doctrine applies and has waived the argument. (#36)
Mr. Hogan raises five ineffective-assistance-of-counsel claims in his petition.
Respondent contends that Mr. Hogan procedurally defaulted all of those ineffectiveassistance claims. (#9, #27) In his supplemental motion to vacate, Mr. Hogan argues that
the Court should apply the exception to procedural default set forth in Martinez v. Ryan,
132 S.Ct. 1309 (2012), and address the merits of his claims trial counsel was ineffective:
(1) for failing to move to suppress evidence on grounds the search of the Crown Royal
bag exceeded the scope of the warrant; and (2) for failing to file a motion to suppress on
the ground the affidavit supporting the warrant lacked probable cause. (#24 at pp. 12-14)
Mr. Hogan did not raise any of the claims he presents in his petition through a
complete round of the state court’s review process, and his time for doing so under
Arkansas law has passed. See ARK. R. CR. P. 37.2; O'Sullivan v. Boerckel, 526 U.S. 838,
845, 119 S.Ct. 1728 (1999) (to meet the requirements of 28 U.S.C. § 2254(c) “state
prisoners must give the state courts one full opportunity to resolve any constitutional
issues by invoking one complete round of the State's established appellate review
process”). Many of the claims Mr. Hogan raised in his state Rule 37 petition, he
procedurally defaulted when he did not obtain a ruling from the trial court or when he did
not continue to pursue the claim on appeal. Other claims, Mr. Hogan procedurally
defaulted by raising the claims for the first time on appeal. Accordingly, Mr. Hogan has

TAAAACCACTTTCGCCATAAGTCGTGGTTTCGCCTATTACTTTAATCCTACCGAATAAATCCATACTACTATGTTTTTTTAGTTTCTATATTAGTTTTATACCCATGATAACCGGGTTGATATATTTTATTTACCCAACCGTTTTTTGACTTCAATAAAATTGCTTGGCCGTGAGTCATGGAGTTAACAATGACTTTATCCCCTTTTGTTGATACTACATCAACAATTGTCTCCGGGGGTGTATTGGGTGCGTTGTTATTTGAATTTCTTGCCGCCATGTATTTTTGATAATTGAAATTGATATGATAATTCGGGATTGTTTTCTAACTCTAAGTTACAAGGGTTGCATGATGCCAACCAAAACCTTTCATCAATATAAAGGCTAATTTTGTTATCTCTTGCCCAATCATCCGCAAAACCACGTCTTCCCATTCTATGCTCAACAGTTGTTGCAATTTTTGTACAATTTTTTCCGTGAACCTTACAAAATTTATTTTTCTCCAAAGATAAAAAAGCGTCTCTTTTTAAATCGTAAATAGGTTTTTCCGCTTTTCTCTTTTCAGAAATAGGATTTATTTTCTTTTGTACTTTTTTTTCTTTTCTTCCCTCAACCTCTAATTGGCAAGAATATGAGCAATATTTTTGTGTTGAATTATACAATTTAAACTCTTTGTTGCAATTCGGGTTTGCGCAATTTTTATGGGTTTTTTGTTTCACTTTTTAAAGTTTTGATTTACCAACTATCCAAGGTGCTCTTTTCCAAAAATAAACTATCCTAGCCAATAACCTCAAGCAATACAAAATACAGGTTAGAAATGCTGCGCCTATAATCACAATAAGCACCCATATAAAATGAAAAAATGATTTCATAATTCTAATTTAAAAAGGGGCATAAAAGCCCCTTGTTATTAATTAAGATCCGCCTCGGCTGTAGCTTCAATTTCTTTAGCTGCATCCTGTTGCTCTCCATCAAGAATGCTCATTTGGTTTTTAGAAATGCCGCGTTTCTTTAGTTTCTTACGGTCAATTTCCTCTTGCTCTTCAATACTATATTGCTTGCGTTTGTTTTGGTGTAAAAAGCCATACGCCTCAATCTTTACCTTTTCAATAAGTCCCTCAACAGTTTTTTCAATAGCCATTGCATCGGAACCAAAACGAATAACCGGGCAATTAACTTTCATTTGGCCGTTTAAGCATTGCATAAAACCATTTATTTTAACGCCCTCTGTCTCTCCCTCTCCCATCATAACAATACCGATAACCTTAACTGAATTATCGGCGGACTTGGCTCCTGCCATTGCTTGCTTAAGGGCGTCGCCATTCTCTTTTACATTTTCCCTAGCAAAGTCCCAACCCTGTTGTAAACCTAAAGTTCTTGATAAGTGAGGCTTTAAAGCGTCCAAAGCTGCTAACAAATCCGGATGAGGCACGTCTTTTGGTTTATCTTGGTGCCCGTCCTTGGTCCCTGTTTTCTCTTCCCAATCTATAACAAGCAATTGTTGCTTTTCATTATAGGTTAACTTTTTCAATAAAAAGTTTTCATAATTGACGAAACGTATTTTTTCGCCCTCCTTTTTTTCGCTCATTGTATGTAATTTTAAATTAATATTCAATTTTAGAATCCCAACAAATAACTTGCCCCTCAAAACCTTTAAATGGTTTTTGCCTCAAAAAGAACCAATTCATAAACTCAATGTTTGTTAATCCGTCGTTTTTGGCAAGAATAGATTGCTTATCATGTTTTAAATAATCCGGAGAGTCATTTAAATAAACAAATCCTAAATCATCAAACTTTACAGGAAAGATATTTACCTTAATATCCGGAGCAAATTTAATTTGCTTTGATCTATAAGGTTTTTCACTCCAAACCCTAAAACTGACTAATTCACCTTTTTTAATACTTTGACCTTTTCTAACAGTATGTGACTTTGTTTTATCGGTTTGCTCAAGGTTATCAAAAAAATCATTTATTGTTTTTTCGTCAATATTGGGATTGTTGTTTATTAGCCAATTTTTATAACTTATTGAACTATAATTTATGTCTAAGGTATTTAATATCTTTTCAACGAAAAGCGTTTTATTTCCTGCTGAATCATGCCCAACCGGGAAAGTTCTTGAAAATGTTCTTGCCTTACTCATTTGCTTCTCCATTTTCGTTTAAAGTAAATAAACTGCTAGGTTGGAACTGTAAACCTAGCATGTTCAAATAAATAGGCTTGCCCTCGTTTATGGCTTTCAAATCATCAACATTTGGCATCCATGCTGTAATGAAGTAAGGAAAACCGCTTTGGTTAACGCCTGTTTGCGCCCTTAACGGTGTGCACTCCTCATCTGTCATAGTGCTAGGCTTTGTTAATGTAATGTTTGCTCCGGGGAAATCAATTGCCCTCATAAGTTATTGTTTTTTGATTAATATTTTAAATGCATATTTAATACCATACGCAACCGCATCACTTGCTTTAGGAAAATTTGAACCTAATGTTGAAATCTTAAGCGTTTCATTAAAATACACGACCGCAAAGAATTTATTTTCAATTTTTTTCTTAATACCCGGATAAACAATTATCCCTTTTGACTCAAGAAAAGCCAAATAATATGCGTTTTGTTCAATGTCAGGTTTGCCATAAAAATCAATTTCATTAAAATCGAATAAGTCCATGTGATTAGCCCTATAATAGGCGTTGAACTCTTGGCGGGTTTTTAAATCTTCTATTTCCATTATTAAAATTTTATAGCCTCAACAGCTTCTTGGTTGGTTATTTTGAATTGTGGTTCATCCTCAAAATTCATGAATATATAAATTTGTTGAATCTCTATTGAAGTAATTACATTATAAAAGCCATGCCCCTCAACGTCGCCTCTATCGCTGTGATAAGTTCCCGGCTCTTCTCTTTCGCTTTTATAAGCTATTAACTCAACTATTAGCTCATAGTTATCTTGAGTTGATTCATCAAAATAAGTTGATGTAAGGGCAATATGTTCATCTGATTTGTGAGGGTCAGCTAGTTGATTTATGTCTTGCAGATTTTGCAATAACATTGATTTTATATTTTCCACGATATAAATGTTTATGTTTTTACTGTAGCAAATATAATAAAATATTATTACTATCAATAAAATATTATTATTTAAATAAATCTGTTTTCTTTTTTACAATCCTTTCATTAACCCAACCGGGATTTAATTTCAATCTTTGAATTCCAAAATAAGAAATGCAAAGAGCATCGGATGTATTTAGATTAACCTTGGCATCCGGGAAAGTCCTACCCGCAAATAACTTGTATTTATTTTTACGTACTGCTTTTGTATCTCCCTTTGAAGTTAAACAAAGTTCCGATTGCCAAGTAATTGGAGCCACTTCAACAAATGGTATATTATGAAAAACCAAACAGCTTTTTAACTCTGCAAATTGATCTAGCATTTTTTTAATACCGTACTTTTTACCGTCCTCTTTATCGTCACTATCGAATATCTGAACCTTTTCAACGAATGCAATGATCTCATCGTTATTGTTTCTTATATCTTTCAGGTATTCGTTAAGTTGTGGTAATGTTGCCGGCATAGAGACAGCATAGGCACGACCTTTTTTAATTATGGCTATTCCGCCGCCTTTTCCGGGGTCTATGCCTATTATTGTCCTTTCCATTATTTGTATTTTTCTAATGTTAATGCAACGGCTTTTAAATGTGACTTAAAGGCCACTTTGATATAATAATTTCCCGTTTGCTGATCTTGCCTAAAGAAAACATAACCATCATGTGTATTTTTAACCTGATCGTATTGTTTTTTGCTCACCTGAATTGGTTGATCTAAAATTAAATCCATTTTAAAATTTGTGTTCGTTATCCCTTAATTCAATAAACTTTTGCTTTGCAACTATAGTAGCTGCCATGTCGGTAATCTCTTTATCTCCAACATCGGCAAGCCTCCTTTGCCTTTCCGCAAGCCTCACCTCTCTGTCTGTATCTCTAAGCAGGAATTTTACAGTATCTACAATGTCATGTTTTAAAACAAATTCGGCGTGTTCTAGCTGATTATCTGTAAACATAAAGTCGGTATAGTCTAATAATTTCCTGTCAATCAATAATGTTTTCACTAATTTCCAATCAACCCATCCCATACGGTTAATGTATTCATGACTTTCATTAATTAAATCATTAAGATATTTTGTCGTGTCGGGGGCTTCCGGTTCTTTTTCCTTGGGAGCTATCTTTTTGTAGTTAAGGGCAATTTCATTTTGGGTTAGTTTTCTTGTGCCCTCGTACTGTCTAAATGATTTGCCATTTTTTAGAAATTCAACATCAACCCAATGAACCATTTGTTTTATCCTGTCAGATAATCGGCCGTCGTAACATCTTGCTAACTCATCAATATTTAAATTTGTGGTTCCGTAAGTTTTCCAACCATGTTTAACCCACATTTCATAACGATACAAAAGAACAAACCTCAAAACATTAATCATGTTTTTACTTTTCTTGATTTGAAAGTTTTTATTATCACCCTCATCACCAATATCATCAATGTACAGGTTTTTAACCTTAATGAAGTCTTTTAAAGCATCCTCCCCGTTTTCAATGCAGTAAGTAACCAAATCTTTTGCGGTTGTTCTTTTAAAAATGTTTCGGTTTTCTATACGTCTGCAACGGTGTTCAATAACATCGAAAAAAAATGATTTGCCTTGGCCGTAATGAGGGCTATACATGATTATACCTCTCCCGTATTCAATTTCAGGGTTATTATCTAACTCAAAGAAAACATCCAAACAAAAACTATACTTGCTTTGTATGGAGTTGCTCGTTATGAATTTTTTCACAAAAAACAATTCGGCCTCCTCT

procedurally defaulted all of his claims. But that does not end the inquiry.
Cause to Excuse Procedural Default
The doctrine barring procedurally defaulted claims is not without exception. In
Martinez, the United States Supreme Court held:
Where, under state law, claims of ineffective assistance of trial counsel
must be raised in an initial-review collateral proceeding, a procedural
default will not bar a federal habeas court from hearing a substantial claim
of ineffective assistance of counsel at trial if, in the initial review
proceeding, there was no counsel or counsel in that proceeding was
Martinez, 132 S. Ct. at 1320.
In Sasser v. Hobbs, 735 F.3d, 833, 853 (2013), the Eighth Circuit held that
Arkansas’s post-conviction appeal process, “as a systematic matter,” does not afford
indigent defendants a “meaningful review of a claim of ineffective assistance of trial
counsel” on direct appeal. Id. (quoting Trevino v. Thaler, 569 U.S. __, 133 S.Ct. 1911,
(2013)). Consequently, under Sasser, Mr. Hogan can establish cause to excuse default of
his substantial ineffective-assistance-of-counsel claims, because he lacked appointed
counsel during the initial-review collateral process.
To overcome his procedural default, Mr. Hogan must demonstrate that: (1) he
failed to raise the ineffective-assistance-of-counsel claims in the initial review collateral
proceeding; and (2) the claims merit relief. Sasser v. Hobbs, 735 F.3d 833, 853 (8th Cir.
2013) reh'g denied, 743 F.3d 1151 (8th Cir. 2014).
In his supplemental motion to vacate, Mr. Hogan maintains that his trial counsel